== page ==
Greeting people with respect

In Cambodia, you traditionally greet people with your hands together and placed in front of yourself (from the chest upwards) as a sign of respect. I really admire this, as it is a very easy way to show that you are a polite person and respect another person. It is something we always promote at Human and Hope Association, and as a result, have some of the politest students around! Of course, this is also a way to determine right off the bat if someone is a respectful and courteous person. When I was interviewing candidates for an accounting position in 2016, an applicant came to Human and Hope Association and I immediately greeted her with respect when seeing her. She didn’t do the same. Our staff looked on, gob smacked, and needless to say, she didn’t get the job.

Insane amount of public holidays

Well, this one has its benefits and its pitfalls. On one hand, the insane number of public holidays (we are talking about upwards of 30 per year) is bad for the education of children, as they really need to focus on their schooling. But on the other hand, you can take holidays without tapping into your annual leave, so you don’t have to worry about letting your team down. It also always gave the very hard-working team at Human and Hope Association much deserved breaks, especially for our holidays that lasted a week. Time to refresh so they can commit their all to their jobs. This brings me to my next point….

Easy and cheap to get to other countries in Asia

Did you know that it is actually cheaper to fly return from Siem Reap to Kuala Lumpur than it is from Siem Reap to the capital of Cambodia, Phnom Penh? That’s because Air Asia constantly offer cheap flights, which I have definitely taken advantage of throughout my years of living in Cambodia. Also, given that the cost of living is constantly increasing in Siem Reap, if you play your cards right, holidays can actually cost the same amount as actually staying in the country during holidays.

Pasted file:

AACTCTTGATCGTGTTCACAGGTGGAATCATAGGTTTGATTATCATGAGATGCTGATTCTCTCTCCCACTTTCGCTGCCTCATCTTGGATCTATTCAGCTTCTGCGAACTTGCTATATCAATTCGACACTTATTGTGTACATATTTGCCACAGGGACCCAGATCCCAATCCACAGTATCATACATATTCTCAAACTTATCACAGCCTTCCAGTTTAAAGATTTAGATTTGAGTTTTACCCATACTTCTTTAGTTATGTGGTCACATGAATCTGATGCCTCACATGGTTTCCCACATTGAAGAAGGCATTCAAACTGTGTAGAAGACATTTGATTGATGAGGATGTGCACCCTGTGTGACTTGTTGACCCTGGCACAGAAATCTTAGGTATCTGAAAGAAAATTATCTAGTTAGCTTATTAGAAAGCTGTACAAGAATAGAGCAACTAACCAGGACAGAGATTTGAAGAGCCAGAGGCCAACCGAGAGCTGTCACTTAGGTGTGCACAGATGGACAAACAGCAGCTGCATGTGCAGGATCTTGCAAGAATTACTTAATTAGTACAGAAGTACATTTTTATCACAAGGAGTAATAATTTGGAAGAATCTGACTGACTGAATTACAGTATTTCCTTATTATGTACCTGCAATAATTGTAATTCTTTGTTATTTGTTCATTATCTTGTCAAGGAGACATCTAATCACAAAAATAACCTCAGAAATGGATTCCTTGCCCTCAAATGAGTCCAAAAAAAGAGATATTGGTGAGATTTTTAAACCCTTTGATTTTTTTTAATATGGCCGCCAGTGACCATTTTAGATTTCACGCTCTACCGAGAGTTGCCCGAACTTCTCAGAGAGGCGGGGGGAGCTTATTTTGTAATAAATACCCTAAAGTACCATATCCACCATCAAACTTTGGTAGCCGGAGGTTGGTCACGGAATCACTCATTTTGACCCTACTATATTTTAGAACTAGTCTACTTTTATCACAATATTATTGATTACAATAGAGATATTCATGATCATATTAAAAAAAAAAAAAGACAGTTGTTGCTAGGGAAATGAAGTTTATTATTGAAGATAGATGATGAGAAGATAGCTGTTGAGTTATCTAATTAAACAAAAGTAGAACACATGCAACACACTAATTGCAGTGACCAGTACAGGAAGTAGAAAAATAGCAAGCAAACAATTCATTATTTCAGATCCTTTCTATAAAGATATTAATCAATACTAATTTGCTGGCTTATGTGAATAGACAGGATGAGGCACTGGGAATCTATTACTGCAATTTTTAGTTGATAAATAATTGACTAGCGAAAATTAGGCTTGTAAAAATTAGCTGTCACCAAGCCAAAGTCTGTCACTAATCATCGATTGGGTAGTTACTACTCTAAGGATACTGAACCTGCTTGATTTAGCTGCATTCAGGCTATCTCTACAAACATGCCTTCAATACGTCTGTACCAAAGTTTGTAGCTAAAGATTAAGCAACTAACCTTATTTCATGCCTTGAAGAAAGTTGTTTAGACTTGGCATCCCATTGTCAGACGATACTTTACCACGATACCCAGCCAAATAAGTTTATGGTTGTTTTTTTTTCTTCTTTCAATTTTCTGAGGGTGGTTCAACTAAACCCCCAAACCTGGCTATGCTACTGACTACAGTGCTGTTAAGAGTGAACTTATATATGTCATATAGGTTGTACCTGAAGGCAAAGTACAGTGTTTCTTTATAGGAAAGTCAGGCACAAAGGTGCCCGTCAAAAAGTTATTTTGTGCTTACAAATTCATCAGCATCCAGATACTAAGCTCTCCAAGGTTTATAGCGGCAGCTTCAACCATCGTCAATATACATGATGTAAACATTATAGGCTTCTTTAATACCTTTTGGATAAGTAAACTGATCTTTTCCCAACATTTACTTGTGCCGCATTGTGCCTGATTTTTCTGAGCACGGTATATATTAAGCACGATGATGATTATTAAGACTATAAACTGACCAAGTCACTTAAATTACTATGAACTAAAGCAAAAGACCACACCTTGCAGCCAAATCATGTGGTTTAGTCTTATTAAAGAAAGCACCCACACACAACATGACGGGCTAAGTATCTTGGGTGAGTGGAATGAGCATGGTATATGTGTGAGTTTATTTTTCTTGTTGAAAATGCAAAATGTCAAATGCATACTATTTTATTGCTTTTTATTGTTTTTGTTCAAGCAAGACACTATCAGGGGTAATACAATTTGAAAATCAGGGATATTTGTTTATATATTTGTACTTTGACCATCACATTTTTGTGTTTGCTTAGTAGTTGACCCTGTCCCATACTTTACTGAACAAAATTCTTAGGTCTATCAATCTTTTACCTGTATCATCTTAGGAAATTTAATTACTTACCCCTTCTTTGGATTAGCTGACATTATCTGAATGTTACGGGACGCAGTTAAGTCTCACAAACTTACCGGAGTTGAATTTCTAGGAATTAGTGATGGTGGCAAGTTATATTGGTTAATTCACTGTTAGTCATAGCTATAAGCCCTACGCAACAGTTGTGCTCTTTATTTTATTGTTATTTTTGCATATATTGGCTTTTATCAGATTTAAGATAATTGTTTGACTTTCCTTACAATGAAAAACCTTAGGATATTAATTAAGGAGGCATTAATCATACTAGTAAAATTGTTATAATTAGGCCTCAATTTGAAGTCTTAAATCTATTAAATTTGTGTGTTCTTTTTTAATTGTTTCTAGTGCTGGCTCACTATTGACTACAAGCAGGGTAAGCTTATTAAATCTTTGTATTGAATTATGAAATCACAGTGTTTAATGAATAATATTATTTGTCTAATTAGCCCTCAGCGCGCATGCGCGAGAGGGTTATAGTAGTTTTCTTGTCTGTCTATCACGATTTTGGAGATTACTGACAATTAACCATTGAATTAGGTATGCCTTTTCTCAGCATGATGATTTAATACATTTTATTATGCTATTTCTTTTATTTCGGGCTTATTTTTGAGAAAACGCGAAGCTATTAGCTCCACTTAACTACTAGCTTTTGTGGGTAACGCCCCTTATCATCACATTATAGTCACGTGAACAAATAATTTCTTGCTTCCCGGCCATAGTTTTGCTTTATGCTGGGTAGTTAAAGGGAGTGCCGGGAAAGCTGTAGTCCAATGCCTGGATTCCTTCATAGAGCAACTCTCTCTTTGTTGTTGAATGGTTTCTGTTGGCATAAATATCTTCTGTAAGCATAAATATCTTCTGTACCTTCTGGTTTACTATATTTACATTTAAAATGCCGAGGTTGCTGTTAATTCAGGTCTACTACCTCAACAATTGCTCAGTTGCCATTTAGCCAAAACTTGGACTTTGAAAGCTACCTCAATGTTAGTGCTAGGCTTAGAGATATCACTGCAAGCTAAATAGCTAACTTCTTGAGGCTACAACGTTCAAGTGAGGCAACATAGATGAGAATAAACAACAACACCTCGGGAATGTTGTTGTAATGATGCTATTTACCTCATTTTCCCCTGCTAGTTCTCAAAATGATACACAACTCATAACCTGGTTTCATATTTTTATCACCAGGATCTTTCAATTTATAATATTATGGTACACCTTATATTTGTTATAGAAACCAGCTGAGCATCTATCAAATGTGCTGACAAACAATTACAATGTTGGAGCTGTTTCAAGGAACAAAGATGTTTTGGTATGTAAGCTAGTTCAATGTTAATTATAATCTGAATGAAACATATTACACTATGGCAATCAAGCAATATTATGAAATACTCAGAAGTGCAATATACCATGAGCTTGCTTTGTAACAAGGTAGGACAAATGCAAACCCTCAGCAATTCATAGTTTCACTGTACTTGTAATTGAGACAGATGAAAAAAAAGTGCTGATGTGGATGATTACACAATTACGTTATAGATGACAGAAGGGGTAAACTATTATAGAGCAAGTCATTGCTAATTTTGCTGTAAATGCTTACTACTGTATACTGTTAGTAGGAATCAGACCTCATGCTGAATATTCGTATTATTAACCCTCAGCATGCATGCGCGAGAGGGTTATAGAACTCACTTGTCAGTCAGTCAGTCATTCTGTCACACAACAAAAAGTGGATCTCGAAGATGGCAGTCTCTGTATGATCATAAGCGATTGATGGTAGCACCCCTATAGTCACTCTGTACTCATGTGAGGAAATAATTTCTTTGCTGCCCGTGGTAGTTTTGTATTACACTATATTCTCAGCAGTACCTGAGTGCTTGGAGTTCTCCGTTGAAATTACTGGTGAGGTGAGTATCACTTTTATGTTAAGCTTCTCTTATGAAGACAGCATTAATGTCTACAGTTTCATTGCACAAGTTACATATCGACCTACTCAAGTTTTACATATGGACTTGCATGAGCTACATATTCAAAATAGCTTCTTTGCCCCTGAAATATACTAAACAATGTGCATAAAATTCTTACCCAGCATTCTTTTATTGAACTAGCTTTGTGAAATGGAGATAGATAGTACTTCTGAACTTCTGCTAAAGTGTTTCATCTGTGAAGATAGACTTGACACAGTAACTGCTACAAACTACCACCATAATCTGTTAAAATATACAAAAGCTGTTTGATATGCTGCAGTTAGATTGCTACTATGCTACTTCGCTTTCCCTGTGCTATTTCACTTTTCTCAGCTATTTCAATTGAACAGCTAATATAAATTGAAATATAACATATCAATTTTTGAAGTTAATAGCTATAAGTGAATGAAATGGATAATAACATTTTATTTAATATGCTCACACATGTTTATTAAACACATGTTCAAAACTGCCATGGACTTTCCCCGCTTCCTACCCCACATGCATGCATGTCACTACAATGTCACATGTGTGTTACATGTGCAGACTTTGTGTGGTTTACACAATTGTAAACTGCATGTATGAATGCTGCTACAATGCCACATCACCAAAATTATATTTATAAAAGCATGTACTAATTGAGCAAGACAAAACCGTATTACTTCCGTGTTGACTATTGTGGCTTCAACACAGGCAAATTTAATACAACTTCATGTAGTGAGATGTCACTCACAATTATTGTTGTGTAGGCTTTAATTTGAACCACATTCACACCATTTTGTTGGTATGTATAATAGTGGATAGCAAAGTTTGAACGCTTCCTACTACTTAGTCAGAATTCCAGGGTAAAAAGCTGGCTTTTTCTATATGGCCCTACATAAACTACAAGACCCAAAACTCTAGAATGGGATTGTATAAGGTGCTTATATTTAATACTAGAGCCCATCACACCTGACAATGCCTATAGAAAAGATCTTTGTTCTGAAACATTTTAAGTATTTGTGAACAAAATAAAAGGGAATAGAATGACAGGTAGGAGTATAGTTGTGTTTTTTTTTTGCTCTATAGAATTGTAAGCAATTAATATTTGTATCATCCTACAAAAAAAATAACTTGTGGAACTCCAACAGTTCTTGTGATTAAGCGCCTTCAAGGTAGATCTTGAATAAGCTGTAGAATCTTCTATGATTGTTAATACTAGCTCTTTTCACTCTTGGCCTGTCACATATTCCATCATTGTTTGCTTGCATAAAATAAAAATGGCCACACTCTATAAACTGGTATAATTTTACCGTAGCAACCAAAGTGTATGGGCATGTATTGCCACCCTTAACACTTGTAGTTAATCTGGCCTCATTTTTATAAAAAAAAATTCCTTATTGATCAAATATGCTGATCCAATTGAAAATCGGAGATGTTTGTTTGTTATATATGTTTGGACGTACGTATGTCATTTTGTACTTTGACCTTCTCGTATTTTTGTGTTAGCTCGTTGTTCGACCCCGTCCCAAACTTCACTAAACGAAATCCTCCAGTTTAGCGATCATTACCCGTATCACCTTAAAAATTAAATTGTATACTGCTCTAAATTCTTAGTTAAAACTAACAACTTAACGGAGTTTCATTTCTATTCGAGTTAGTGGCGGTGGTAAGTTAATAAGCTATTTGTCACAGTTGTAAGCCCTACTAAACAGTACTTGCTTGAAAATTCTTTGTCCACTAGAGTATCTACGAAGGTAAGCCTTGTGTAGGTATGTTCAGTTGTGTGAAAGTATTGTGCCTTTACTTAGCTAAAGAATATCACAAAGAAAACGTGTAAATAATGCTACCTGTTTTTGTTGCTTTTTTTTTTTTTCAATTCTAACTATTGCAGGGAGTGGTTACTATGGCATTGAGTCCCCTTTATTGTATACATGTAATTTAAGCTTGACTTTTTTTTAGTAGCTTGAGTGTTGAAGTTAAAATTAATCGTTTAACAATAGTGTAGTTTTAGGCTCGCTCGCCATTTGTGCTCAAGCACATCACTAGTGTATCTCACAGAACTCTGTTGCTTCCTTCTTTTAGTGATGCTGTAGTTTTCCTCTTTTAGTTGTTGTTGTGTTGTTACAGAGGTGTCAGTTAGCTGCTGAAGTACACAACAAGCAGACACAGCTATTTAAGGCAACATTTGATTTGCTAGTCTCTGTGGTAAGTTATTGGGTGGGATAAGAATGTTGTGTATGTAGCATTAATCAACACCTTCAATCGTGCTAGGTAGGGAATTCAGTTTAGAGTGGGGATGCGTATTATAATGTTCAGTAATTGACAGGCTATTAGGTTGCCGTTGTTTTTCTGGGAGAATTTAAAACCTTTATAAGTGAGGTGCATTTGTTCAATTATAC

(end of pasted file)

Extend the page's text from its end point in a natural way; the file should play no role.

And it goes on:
Historical landmarks

Cambodia has a long history, albeit a turbulent one. I absolutely lovevisiting the temples this country has to offer, although I definitely haven’t managed to see all I should. 

Calling people by titles

Instead of using names in Cambodia, we use titles to express their rank or their age. For example, I will call someone who is a few years older than me, ‘bong’. But, if they are older than that, like my landlord, I will call them ‘ei’ or ‘po’, which means aunty and uncle. For people younger than you it is ‘oun’, and for really old people, it is ‘yay’ or ‘om’. Not only is this a sign of respect, but it is also super useful when you don’t know someone’s name. Think of it as a politer way of saying ‘mate’. I have known some people for many years and I still don’t know their names, but it is okay, as I can call them by a title. It is fantastic for avoiding awkward situations.

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